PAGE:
But what happens when a drug dealer slash rapper has a crisis of conscience? What is the product of a real thug who’s turned over a new leaf in the name of God? Its name is Lavoisier and his lyrics are not for the faint of heart. A student of hip hop since a youngster, Lavoisier was first introduced to two turntables and a microphone at the impressionable age of six by his older brother, and so began his love affair with all things hip hop. His older brother, who was a serious and dedicated MC on the verge of a record deal would later be murdered in the streets of Brooklyn, NY when Lavoisier was twelve. Growing up displaced, losing a brother to gun violence and already having lost mother to a heart attack at age four, combined with the pain of having an absentee drug addict for a father, became too much to bear. At age fourteen, Lavoisier began penning his own lyrics as a way of getting attention and also expressing his frustration and anger at life and the hand it had dealt him.
His art was imitating life around him, but slowly, his life began to imitate his art. Lavoisier began to live out the violent and rebellious lyrics that he was writing. The streets were calling his name. “I didn’t have a paternal image and thugs were the most powerful figures to me that I could touch, so that’s who I wanted to be; that’s who I wanted respect from,” says Lavoisier of his pursuit for an identity. Following a conversation with a close friend while smoking weed and counting drug money in an abandoned building, Lavoisier began to pursue a relationship with God.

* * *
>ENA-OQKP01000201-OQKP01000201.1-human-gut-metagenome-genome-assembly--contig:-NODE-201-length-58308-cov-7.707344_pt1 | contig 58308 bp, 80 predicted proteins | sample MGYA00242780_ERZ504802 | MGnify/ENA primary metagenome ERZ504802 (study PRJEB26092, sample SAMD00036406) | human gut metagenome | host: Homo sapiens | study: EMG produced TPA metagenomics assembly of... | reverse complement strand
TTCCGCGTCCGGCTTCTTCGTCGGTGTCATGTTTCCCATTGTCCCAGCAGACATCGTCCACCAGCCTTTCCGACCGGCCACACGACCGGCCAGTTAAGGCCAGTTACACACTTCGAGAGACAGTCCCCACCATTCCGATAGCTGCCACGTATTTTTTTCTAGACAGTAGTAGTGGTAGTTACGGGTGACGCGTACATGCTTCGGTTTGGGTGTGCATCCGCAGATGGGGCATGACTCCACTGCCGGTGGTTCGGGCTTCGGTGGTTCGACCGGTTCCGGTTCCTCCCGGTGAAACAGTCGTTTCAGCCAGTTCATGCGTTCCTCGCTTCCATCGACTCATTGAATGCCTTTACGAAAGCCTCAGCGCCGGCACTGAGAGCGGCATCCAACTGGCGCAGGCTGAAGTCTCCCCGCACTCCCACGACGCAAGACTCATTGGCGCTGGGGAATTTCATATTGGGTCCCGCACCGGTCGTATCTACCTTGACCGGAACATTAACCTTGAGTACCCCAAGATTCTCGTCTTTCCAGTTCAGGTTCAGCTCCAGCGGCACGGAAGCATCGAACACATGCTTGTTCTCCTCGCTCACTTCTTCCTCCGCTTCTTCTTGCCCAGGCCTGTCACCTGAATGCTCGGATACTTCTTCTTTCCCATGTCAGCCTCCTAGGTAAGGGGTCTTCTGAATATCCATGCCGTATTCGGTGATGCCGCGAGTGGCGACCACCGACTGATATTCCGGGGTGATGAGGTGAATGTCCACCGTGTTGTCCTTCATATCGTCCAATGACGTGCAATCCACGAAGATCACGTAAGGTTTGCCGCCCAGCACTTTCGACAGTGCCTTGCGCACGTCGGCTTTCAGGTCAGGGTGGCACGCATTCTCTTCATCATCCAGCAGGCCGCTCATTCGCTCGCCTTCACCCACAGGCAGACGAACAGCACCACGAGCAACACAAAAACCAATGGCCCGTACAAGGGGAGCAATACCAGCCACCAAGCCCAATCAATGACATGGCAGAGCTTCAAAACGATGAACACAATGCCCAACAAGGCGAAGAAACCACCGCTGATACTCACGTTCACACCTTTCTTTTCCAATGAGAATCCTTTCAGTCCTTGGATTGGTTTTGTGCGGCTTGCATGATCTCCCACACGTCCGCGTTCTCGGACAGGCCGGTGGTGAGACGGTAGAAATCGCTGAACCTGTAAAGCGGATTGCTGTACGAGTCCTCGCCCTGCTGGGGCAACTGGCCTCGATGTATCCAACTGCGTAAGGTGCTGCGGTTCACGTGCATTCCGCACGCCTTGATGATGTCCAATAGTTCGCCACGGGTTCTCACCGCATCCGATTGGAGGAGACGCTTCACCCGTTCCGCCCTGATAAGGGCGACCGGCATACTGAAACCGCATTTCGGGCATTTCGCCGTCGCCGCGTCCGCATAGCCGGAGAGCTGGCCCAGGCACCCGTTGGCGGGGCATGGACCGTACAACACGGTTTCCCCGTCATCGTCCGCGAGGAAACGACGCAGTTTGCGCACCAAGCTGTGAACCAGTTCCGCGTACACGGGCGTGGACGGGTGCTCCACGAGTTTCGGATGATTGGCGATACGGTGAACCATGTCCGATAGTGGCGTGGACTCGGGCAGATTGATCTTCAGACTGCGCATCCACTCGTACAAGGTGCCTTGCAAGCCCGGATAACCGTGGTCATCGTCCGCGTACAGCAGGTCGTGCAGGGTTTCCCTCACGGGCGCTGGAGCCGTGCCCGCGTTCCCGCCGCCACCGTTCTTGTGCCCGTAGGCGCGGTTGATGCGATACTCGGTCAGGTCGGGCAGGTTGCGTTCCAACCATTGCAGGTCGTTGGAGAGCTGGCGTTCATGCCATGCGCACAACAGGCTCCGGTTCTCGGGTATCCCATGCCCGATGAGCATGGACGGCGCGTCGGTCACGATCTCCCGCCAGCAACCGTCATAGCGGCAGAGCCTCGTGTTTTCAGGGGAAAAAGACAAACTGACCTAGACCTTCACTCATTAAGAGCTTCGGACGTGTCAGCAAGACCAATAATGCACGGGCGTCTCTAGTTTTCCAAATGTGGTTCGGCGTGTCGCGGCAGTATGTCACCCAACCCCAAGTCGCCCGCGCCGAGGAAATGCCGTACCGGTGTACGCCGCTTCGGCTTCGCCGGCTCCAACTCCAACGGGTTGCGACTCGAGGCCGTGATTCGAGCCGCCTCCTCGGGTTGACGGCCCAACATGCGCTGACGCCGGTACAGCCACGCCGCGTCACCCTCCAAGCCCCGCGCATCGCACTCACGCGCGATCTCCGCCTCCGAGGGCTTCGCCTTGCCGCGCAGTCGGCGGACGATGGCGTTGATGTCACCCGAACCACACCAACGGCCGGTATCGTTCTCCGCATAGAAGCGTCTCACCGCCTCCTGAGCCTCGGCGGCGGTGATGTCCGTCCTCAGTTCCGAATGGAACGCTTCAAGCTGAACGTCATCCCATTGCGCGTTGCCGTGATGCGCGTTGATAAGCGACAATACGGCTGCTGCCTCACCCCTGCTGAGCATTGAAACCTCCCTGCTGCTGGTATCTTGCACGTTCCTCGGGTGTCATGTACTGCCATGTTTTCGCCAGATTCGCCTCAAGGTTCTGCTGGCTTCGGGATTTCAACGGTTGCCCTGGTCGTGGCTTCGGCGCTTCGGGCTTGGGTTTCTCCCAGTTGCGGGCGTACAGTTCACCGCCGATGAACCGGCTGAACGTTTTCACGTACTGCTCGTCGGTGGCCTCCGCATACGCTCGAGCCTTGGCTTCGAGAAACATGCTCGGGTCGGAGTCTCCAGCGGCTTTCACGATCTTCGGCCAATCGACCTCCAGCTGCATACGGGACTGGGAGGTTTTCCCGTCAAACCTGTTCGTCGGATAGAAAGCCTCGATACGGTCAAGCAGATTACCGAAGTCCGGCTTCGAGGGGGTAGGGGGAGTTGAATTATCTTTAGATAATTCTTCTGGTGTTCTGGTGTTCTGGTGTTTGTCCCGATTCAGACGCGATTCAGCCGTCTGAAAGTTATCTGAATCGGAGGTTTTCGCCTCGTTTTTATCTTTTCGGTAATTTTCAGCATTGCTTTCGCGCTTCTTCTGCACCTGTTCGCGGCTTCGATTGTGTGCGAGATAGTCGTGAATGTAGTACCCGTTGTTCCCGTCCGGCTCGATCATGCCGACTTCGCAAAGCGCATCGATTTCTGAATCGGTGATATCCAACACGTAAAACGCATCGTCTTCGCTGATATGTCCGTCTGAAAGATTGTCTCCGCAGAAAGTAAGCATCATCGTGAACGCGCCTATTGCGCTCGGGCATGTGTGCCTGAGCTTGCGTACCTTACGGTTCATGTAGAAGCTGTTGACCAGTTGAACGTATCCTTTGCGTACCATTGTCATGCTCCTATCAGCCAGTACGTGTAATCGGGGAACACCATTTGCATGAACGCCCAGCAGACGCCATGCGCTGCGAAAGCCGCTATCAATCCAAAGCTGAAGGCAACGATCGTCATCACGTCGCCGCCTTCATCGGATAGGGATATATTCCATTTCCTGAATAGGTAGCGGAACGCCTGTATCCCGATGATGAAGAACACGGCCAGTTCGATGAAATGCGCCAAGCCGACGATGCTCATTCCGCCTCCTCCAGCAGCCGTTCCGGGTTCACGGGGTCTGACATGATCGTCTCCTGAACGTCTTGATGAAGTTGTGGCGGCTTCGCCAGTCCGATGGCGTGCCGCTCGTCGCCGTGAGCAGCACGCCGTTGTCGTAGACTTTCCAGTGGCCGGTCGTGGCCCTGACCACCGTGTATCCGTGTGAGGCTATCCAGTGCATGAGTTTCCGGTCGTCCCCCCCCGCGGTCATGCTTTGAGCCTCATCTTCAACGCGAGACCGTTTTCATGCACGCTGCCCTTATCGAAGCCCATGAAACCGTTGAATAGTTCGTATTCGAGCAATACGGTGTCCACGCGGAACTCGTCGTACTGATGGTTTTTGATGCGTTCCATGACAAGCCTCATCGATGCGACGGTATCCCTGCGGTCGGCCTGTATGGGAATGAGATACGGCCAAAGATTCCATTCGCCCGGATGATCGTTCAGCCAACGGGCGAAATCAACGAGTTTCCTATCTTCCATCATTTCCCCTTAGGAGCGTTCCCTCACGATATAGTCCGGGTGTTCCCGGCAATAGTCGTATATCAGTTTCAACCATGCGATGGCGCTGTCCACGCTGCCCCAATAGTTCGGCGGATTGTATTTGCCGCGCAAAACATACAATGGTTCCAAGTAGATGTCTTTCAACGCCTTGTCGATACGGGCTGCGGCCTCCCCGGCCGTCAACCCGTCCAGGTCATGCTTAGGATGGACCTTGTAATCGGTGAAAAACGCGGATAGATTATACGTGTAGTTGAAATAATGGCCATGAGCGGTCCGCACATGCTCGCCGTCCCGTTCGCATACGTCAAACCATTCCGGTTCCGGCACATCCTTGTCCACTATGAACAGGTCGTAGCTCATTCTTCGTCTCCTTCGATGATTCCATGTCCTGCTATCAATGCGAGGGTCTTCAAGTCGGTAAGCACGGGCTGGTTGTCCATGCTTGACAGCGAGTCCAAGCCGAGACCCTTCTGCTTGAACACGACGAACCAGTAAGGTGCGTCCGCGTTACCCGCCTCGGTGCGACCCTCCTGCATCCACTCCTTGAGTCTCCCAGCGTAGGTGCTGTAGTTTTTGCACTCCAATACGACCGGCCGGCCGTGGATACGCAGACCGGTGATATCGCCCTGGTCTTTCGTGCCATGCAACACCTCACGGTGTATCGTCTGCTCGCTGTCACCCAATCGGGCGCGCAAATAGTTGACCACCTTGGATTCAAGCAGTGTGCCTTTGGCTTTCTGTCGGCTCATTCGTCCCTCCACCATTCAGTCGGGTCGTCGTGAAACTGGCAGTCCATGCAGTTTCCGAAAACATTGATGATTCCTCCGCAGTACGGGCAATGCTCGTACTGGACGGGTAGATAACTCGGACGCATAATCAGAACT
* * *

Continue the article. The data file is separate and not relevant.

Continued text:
“Jesus got me up outta them streets and healed all of those broken areas of my life, so that’s who I’m gonna do this music for,” he says. Lavoisier’s aggressive and sharp delivery and passion along with his demeanor, which is unmistakably street, hardly make you think of Sunday morning at your grandmother’s church. Of his subject matter Lavoisier says, “My content hasn’t changed all that much, but my perspective has changed tremendously.” Lavoisier recently released a video that is burning up the web entitled “Rap Terrorist Goes to School” that has over 200,000 views and is steadily climbing. In the video, Lavoisier addresses a group of junior high kids and schools them to the hypocrisy of today’s most prominent rappers and the harmful effects of living out their lyrics.
When speaking about the video and the backlash that has ensued, Lavoisier doesn’t seem phased. “I’m built for this man; you don’t have to be a thug to have courage.” Spoken like a true RAP TERRORIST. Read more on Last.fm. User-contributed text is available under the Creative Commons By-SA License; additional terms may apply..
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